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I've uploaded a Youtube video of my animation of the crash at
.



There are two reasons for doing this. First, the flight sim run, and creating a virtual chunk of O'Hare, told me I'd drastically misunderstood what the plane must have done after the initial impact. I incorporated that sim run in this video. I put together the animation to help me understand the physics involved.



Second, the narrations I've given are an imprecise way to communicate what I envision happening.What I've posted isn't proof or evidence, just an artist's conception to help get the picture across.
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Old 30th Jan 2018, 18:13   #406 (permalink)
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Interesting. Following this page link it's marked as removed by the user, but it plays fine. The link without the https is youtu.be/zfBQHyuPXGg Try that.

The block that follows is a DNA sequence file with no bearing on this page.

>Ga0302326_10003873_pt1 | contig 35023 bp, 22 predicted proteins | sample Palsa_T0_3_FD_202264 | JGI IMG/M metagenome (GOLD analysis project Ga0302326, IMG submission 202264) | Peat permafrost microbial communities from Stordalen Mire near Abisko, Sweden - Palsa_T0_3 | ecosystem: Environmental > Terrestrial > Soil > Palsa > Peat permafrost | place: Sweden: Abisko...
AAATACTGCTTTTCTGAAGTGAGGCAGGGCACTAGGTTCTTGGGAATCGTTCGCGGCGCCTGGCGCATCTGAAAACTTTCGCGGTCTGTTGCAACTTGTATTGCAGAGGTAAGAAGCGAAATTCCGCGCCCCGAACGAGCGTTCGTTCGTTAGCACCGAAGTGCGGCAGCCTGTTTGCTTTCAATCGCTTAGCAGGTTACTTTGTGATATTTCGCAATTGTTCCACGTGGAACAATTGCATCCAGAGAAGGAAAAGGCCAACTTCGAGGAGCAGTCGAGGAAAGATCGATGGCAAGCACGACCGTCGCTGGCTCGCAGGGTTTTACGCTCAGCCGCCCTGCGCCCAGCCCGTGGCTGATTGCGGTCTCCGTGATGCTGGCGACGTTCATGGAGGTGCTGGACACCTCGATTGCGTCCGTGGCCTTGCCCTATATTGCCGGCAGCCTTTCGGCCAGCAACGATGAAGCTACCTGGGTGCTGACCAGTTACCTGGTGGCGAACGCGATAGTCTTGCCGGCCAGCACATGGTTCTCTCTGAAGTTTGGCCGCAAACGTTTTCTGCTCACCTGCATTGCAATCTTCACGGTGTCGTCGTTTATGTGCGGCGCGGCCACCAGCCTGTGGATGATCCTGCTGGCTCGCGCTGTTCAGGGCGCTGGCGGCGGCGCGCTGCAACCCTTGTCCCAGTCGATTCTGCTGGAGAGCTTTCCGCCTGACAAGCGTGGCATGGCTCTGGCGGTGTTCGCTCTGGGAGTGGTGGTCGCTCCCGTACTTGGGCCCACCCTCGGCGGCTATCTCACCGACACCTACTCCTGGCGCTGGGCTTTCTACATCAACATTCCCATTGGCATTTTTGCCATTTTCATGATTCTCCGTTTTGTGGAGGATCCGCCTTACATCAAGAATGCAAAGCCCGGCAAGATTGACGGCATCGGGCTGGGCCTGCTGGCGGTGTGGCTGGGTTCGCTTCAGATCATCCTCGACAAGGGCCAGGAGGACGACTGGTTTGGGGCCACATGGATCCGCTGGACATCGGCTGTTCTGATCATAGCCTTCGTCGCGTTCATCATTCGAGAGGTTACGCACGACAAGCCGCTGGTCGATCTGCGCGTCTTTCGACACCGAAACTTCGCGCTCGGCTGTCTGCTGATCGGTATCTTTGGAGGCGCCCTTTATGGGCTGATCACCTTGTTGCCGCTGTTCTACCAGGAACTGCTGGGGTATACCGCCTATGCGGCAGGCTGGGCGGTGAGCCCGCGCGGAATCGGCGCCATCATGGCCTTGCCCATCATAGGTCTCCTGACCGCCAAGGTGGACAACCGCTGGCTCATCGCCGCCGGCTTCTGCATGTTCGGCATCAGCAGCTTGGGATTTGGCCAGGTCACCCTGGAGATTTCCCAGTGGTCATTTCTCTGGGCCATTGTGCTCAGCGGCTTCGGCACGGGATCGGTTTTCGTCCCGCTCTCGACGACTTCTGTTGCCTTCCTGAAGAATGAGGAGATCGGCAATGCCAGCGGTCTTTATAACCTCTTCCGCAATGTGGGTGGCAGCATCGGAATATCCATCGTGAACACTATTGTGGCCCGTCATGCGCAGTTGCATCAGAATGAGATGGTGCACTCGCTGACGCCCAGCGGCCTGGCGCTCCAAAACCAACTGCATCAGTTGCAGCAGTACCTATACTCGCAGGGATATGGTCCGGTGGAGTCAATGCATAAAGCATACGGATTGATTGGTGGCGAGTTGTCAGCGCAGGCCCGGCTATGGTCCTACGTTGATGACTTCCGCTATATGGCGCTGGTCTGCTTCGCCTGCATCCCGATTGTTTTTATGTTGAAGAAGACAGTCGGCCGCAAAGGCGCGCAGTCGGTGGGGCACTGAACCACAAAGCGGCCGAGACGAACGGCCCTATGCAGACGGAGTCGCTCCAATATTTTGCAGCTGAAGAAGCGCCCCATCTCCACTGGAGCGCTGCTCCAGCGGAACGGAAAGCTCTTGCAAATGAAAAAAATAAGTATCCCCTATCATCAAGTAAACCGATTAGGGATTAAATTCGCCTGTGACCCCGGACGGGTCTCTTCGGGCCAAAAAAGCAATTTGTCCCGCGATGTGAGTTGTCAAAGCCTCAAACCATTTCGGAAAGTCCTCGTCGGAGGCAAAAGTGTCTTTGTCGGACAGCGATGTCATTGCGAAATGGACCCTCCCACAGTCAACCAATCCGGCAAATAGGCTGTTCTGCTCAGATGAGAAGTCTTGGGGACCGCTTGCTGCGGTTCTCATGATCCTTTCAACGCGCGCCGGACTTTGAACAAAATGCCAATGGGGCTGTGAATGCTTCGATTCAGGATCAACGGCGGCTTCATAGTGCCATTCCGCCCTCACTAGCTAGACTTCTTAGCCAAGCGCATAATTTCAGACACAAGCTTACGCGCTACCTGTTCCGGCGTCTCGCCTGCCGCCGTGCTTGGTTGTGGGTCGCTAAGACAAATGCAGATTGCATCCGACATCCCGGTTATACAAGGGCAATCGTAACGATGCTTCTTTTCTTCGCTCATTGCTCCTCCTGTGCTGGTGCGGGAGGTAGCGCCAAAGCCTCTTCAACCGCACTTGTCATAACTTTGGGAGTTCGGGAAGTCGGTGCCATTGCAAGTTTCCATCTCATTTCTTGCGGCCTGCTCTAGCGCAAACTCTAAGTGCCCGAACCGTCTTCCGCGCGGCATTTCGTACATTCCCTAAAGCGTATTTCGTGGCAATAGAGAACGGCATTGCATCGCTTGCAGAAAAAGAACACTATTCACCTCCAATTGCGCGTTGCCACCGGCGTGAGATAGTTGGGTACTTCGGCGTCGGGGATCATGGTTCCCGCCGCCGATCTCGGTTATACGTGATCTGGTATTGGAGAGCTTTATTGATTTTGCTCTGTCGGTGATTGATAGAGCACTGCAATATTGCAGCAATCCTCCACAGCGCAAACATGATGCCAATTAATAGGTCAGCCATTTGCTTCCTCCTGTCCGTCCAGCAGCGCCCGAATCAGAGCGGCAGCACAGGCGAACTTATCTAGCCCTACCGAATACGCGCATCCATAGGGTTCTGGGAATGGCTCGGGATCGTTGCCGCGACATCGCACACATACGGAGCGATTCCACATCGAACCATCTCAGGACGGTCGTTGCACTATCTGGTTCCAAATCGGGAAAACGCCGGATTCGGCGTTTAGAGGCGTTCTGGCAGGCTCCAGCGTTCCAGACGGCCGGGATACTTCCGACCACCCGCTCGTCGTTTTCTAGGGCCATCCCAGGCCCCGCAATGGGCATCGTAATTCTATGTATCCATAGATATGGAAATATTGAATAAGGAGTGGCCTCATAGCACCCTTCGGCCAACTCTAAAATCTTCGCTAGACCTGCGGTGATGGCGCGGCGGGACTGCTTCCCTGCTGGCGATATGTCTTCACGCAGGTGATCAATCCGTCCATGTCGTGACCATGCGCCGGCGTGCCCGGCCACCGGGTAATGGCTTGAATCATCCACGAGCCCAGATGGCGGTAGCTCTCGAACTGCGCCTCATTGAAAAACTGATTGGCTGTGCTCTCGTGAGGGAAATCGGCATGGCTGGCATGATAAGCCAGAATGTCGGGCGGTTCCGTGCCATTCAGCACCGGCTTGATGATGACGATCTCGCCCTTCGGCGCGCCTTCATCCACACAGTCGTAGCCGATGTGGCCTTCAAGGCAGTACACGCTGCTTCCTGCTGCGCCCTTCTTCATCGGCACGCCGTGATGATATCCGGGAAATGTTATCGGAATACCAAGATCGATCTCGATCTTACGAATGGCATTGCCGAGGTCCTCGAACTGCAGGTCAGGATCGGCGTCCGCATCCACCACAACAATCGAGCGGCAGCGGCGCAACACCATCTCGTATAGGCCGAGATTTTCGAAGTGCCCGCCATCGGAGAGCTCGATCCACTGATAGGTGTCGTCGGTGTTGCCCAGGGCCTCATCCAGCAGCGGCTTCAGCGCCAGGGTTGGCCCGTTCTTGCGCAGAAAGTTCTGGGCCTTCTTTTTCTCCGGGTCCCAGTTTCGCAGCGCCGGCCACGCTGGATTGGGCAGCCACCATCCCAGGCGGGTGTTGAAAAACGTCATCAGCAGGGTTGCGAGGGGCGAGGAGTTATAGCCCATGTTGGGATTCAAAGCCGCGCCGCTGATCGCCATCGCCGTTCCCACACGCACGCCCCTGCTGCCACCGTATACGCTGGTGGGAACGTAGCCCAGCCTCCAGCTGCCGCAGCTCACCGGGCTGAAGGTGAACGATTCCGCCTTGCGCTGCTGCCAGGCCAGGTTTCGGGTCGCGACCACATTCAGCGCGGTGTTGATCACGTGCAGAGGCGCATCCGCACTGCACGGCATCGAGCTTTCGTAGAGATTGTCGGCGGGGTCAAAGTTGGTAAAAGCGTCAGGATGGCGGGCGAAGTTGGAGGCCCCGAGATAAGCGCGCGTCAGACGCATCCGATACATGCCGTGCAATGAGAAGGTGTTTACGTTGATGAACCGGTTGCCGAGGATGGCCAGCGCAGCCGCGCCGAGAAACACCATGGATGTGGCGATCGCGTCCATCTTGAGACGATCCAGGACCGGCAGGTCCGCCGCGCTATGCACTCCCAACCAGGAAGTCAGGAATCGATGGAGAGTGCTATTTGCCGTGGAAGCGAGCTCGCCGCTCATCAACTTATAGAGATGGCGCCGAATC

As a test, I'll create a fresh link on this post to the same video.

Hmm, seems happy. If you mouse over the yellow box in the preceding post where the video URL is shown, your nav status will show a different URL. Might be a board hiccup. So clicking the prior post's video was sending you off into never-never land.

Last edited by BRDuBois; 30th Jan 2018 at 19:46.
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Old 30th Jan 2018, 20:06   #407 (permalink)
 
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Hi.

In the air, even in extremis, aerodynamic surfaces do not lead, they follow. It is highly unlikely, IMO, that the remainder of the aircraft travelled at any time inverted and tail first. An intact tail will be feathers to the arrow, always. I continue to think the aircraft swapped ends and aspect late in the energy trail.

Your impact depiction is first rate.
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Old 30th Jan 2018, 20:34   #408 (permalink)